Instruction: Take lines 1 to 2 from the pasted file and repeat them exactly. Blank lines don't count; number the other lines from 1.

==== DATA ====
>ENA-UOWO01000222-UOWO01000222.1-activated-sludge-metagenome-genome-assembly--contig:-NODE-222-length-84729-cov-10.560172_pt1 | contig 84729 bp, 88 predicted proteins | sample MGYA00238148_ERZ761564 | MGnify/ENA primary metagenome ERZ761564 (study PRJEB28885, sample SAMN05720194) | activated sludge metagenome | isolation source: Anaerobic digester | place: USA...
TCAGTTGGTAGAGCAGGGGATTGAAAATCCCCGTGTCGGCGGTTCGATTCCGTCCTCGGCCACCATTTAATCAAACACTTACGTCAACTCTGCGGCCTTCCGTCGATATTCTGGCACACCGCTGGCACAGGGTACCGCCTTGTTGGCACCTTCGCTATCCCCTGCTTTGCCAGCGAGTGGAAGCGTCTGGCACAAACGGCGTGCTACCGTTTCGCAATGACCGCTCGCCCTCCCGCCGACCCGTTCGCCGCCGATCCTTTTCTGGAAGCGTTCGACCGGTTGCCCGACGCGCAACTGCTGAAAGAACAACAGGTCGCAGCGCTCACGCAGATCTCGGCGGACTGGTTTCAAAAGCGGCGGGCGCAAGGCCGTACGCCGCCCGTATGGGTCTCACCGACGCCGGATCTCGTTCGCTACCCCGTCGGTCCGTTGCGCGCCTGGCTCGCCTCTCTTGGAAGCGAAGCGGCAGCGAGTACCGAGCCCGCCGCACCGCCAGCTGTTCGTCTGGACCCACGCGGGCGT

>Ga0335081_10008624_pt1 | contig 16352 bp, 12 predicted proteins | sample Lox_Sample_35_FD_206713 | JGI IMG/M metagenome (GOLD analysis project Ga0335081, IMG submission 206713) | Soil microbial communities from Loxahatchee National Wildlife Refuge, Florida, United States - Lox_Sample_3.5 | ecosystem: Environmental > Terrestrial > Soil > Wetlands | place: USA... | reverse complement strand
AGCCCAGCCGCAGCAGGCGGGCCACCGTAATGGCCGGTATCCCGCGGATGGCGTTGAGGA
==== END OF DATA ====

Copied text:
>ENA-UOWO01000222-UOWO01000222.1-activated-sludge-metagenome-genome-assembly--contig:-NODE-222-length-84729-cov-10.560172_pt1 | contig 84729 bp, 88 predicted proteins | sample MGYA00238148_ERZ761564 | MGnify/ENA primary metagenome ERZ761564 (study PRJEB28885, sample SAMN05720194) | activated sludge metagenome | isolation source: Anaerobic digester | place: USA...
TCAGTTGGTAGAGCAGGGGATTGAAAATCCCCGTGTCGGCGGTTCGATTCCGTCCTCGGCCACCATTTAATCAAACACTTACGTCAACTCTGCGGCCTTCCGTCGATATTCTGGCACACCGCTGGCACAGGGTACCGCCTTGTTGGCACCTTCGCTATCCCCTGCTTTGCCAGCGAGTGGAAGCGTCTGGCACAAACGGCGTGCTACCGTTTCGCAATGACCGCTCGCCCTCCCGCCGACCCGTTCGCCGCCGATCCTTTTCTGGAAGCGTTCGACCGGTTGCCCGACGCGCAACTGCTGAAAGAACAACAGGTCGCAGCGCTCACGCAGATCTCGGCGGACTGGTTTCAAAAGCGGCGGGCGCAAGGCCGTACGCCGCCCGTATGGGTCTCACCGACGCCGGATCTCGTTCGCTACCCCGTCGGTCCGTTGCGCGCCTGGCTCGCCTCTCTTGGAAGCGAAGCGGCAGCGAGTACCGAGCCCGCCGCACCGCCAGCTGTTCGTCTGGACCCACGCGGGCGT